These drug discoveries resulted almost entirely from serendipitous accident though. And scientists went searching for the neurological roots of the medications workings after the fact. So we know that SSRI’s can work for treating depression in some people, but we still don’t know for sure that a shortage of serotonin is the cause of the depression.
And it appears that the research focus on neurotransmitters as the key cause of mental illness stopped producing any new findings long ago.
Despite not knowing the nature of the imbalance, the term ‘chemical imbalance’ has been argued to have made psychiatric disorders more palatable for patients and less stigmatising. If the cause of mental illness is our brain chemistry or our DNA, then it’s much more difficult for the person to be blamed for their symptoms. Advocates argue that stigma will diminish if we come to see mental health problems as biologically caused diseases, no different from diabetes or cancer.
Critics of the ‘chemical imbalance’ hypothesis claim that this hypothesis continues to be advanced only by pharmaceutical companies, with mammoth amounts of money going into possible pills that could bring their brain chemistry back into balance.
So does someone who has a mental illness actually have a “sick brain”? I don’t think we know for sure yet. We presume there is a ‘chemical imbalance’, but it’s uncertain as to what that imbalance actually is. We don’t know the exact biological nature of what is wrong when someone has a mental illness. And we don’t know for certain the exact mechanism by which medications or other treatments work.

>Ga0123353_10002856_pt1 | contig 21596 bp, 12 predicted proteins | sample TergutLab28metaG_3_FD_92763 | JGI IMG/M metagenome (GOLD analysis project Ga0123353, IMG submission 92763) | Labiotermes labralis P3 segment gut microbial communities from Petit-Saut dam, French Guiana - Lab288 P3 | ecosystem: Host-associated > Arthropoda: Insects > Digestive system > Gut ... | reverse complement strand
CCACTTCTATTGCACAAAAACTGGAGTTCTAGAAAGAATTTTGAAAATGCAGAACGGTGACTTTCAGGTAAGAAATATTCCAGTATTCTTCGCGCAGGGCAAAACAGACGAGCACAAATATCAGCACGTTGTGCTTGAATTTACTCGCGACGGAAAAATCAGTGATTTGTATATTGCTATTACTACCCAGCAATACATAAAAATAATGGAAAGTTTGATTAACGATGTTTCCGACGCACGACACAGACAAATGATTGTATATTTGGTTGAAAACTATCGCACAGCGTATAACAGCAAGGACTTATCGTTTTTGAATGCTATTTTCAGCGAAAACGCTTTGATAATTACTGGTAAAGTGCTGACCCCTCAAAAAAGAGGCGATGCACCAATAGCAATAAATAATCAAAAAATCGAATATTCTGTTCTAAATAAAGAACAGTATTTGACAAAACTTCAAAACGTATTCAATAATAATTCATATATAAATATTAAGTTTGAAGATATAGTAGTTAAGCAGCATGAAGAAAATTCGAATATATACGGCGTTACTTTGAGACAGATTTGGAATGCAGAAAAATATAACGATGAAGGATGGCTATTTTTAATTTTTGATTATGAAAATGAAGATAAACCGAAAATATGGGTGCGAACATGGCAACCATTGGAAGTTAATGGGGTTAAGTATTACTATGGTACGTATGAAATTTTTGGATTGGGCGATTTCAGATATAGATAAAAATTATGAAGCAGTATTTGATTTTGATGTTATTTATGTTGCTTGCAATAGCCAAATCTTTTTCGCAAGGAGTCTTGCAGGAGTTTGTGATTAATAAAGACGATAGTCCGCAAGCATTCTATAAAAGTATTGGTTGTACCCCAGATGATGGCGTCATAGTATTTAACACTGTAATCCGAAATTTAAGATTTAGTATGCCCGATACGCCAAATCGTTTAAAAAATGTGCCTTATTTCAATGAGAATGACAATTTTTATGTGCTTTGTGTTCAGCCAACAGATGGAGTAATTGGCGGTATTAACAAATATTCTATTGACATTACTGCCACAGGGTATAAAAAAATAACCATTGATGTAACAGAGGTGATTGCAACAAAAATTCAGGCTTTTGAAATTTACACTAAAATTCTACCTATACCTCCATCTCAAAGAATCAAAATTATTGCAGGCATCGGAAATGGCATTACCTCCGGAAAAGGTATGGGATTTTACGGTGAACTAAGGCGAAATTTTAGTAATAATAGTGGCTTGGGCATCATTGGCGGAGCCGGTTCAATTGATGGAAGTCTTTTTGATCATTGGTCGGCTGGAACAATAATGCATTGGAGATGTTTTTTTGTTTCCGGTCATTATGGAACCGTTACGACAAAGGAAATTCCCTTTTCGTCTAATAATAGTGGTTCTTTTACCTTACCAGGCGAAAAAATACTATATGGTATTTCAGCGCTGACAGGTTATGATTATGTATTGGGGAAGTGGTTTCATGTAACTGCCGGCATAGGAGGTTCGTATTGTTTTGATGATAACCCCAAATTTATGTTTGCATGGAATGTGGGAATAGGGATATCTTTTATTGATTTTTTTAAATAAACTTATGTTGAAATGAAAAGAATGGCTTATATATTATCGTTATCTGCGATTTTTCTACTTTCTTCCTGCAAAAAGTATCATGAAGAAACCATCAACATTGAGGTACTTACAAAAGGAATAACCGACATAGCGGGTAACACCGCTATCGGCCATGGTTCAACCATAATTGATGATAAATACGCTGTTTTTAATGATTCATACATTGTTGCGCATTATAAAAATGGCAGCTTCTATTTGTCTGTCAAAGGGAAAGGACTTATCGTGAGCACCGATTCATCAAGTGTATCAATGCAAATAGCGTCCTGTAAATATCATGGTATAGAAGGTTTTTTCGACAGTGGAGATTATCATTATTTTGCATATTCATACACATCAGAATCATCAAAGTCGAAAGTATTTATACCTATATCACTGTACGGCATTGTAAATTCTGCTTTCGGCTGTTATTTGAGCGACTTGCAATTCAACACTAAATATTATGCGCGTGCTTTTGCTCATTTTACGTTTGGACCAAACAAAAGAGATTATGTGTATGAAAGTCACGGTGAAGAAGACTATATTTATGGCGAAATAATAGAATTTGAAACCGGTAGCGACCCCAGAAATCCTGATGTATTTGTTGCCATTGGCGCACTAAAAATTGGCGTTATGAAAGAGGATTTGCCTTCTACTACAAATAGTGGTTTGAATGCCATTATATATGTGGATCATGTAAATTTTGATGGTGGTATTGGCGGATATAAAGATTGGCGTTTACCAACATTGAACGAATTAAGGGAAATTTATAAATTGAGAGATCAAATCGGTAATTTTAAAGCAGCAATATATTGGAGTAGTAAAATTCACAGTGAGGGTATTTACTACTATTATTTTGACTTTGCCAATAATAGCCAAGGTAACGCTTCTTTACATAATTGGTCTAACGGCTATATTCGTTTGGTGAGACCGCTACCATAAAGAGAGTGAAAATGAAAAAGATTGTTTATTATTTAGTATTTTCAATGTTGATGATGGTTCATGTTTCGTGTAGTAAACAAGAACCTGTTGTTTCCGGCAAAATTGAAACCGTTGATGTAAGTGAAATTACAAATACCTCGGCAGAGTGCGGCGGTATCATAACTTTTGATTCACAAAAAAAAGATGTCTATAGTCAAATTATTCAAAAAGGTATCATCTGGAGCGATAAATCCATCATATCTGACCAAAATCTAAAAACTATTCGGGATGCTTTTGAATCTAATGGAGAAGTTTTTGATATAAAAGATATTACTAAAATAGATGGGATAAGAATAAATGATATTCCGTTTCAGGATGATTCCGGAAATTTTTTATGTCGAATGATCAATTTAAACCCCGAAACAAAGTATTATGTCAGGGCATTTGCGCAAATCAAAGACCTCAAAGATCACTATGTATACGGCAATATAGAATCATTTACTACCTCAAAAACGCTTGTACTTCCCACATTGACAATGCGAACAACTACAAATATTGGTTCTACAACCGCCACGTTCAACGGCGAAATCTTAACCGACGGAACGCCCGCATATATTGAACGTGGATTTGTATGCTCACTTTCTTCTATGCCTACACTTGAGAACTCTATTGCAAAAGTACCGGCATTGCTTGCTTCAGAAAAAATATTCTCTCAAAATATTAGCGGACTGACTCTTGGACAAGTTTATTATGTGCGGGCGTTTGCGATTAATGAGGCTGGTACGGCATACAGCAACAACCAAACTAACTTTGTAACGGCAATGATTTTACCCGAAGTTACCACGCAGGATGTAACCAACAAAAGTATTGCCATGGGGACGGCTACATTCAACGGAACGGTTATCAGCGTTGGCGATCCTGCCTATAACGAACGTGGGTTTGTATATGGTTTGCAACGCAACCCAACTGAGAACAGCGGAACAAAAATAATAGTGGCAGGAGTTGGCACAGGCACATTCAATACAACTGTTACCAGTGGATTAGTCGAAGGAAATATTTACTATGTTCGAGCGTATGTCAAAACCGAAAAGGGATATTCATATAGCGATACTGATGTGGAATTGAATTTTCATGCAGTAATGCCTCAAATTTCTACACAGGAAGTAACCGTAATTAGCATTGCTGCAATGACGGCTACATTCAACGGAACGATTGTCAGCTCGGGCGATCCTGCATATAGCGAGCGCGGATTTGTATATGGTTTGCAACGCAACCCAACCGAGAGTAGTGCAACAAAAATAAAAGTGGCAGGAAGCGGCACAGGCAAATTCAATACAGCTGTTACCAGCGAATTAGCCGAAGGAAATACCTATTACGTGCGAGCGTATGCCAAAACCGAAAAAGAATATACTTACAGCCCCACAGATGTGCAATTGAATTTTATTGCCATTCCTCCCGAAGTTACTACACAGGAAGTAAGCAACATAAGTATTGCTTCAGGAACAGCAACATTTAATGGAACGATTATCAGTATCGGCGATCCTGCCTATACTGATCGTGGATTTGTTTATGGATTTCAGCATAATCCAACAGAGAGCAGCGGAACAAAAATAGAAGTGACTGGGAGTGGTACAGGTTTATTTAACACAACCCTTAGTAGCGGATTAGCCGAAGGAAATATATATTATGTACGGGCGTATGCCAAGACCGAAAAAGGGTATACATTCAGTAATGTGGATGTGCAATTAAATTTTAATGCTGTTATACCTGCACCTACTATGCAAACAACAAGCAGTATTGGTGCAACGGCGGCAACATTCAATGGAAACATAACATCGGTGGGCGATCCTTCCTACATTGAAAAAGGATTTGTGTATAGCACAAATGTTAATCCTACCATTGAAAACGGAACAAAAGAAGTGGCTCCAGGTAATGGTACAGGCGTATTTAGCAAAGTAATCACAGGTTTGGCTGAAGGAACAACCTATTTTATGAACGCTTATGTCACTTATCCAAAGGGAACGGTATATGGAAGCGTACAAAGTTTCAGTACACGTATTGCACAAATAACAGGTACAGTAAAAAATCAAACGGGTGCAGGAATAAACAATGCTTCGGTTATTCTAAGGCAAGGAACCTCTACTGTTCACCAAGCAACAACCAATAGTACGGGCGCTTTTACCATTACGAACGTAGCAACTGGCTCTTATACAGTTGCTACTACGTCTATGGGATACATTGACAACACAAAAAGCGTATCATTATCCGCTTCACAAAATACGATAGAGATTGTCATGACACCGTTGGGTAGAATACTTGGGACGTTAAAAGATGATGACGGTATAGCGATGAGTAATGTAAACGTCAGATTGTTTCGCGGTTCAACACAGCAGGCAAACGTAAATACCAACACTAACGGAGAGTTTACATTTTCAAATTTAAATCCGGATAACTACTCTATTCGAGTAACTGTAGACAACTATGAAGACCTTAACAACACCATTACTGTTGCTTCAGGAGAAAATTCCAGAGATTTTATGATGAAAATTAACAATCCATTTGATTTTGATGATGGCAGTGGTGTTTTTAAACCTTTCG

I think we can say that someone’s brain is sick though to describe what we can’t scientifically explain. We know that something is not quite right in someone’s brain when he or she shows symptoms of bipolar disorder or schizophrenia or major depression. We know that certain chemicals might help to alleviate these symptoms. We also know that a mental health condition is probably caused by a range of things outside of the brain as well.
Like other body parts though, it’s entirely possible that the brain can also become a bit sick, or faulty, or imbalanced. Whilst it’s not the only factor contributing to the development of a mental illness, it’s an important one to note. If we acknowledge that there is a part of mental illness that is physically manifested, perhaps we will start to move from a narrative of blaming the person with a mental illness for being crazy or weak, to just being unwell. Because that’s what they are. And like all unwell people, they very much deserve to receive a card of support.